Analysing 2023

The money was clearly for Sweden last year, something that was reflected in the odds prior to the event. The winning song clearly had a broad appeal as it went on to be a commercial success, reaching the top ten in 18 countries in total and breaking records when it comes to Spotify streams. The win wasn’t without some controversy though, as is often the case at Eurovision. Sweden’s win came despite Finland’s lead in the televoting and this sparked some controversy in the live audience. During the jury voting sequence, there was some disruption from Finland supporters as they felt that the lead of 133 points following the televoting should have been enough to secure overall victory. It was a disappointing day for the host nation as the United Kingdom were unable to replicate the previous year, finishing down in 25th place overall. Israel was third, followed by Italy, Norway and Ukraine.

Predictions and potential bets for 2024

This time around there is less of a big favourite to win the competition than last year. The current favourites are Croatia, who have yet to ever win the contest. Last year’s winners Sweden are not given much hope of retaining their crown as they are down as 10th favourites whereas previous winners Ukraine are fourth favourites. The second most fancied to win is Switzerland and the rest of the top ten is made up of the likes of Italy, Netherlands, France and Ireland.

When it comes to placing a bet on the contest, one can choose which country will win as well as other types of selections. Since the contest first has to go through the semi-final stages (the first of which took place yesterday), one is able to select the winner of each of the two semi-finals as well as whether or not a particular country will make it through to the final or not.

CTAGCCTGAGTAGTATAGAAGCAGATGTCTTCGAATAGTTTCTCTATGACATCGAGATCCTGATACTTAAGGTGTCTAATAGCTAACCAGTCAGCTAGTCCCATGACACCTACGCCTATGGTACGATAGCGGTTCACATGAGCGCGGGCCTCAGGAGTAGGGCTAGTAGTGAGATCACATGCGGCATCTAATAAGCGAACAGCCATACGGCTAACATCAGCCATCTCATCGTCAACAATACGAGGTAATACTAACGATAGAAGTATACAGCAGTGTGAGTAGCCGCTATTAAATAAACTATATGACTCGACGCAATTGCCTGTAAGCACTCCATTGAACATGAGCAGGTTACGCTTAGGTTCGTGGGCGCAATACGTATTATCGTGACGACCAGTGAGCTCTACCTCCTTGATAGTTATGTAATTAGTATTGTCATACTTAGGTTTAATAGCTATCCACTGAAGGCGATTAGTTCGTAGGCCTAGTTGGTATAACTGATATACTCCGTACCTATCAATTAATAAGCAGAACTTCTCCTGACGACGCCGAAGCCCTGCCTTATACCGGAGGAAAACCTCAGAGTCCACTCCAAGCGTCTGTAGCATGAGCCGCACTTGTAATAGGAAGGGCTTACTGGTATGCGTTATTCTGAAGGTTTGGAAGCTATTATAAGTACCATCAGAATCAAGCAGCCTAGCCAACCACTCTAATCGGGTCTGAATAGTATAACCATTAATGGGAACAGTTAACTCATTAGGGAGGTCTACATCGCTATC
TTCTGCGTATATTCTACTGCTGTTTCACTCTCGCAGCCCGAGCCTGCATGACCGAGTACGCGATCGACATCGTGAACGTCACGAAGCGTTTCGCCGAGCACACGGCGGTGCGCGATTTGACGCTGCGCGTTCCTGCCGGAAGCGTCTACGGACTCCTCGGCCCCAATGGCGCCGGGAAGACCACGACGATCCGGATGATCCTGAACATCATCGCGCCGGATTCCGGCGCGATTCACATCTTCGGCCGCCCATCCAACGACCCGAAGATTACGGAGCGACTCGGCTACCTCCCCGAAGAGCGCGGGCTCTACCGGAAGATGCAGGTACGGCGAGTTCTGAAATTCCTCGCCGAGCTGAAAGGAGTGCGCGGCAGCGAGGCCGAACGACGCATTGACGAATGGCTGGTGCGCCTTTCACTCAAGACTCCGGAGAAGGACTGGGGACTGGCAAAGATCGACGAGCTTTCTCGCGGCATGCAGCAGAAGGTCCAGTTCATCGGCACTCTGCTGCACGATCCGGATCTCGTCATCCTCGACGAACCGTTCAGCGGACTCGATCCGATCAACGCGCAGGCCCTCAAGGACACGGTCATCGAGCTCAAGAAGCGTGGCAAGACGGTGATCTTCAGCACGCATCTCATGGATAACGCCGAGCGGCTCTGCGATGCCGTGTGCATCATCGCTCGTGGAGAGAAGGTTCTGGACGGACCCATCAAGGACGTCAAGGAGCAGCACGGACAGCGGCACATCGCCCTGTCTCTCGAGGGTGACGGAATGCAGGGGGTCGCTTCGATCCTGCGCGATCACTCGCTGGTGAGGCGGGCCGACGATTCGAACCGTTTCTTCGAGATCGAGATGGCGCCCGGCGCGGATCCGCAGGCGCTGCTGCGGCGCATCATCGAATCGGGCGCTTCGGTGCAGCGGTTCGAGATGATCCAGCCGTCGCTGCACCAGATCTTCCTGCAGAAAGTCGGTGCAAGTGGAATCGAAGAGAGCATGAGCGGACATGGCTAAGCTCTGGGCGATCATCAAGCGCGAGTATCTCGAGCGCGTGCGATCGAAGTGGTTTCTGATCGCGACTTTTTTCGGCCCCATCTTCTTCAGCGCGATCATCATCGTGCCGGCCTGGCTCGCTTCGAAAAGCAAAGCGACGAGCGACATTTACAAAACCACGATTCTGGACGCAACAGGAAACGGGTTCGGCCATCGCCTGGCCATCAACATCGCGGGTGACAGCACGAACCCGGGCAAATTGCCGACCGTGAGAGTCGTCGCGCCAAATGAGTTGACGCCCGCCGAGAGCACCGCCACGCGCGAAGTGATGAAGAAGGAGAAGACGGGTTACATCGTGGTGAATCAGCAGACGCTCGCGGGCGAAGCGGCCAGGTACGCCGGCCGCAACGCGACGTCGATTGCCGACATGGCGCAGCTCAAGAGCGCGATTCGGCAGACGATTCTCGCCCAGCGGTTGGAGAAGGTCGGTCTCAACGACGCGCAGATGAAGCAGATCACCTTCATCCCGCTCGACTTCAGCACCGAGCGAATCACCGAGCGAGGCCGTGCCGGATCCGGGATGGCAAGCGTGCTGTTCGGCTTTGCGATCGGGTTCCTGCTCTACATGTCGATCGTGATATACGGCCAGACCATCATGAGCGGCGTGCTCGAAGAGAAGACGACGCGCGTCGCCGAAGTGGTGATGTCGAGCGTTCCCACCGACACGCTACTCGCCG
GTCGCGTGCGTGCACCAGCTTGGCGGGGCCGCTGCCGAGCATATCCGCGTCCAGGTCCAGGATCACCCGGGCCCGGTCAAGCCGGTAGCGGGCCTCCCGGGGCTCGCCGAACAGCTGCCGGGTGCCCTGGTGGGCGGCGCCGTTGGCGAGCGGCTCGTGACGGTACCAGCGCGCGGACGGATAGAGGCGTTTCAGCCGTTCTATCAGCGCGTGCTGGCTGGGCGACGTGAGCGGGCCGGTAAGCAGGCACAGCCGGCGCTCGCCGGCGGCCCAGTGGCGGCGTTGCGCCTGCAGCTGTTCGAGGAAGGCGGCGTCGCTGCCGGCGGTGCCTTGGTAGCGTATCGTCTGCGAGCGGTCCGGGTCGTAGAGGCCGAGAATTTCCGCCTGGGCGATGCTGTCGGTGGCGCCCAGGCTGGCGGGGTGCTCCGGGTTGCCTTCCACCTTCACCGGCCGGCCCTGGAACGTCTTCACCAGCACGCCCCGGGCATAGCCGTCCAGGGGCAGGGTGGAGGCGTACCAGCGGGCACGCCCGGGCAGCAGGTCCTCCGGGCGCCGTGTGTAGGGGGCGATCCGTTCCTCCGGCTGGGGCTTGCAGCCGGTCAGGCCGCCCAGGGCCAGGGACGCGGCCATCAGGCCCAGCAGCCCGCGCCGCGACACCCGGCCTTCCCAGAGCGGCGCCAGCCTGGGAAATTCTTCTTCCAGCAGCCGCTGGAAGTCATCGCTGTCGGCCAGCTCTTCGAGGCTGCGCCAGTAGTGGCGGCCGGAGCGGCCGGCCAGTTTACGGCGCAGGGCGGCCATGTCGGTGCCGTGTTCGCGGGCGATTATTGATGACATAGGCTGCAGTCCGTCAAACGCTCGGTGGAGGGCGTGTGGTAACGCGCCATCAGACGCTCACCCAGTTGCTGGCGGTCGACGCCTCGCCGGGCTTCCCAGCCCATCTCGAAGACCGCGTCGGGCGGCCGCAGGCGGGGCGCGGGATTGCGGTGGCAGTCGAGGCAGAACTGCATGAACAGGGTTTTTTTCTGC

Moving on to the main event, the most obvious market is the winners market. This is simply a list of countries that have the chance to win the contest, although this will change depending on the results of the aforementioned semi-finals. As mentioned, Croatia are favourites, followed by Switzerland and Italy. The top two don’t have much winning history in this contest, Croatia have yet to win whereas Switzerland have won it twice before, in 1965 and 1988. It would be refreshing to see someone new win so many neutrals will back Croatia. Ireland could be an interesting option, they have been nowhere near winning in recent years but do have a rich history in this contest and perhaps we will see an outsider come along and make a big impression, although recent Eurovision history indicates that is quite unlikely. 

As well as picking out the winner of the contest, there are also a number of special markets and options such as head to heads. One can pick one country versus another, something which is popular when it comes to neighbouring countries, so France and Netherlands is an option, especially as they are close in the overall markets. One also has the option to pick a top 5 result, for example, or whether the winner will come from a group of countries, such as the Nordic or Baltic countries.

Last updated: 08.05.2024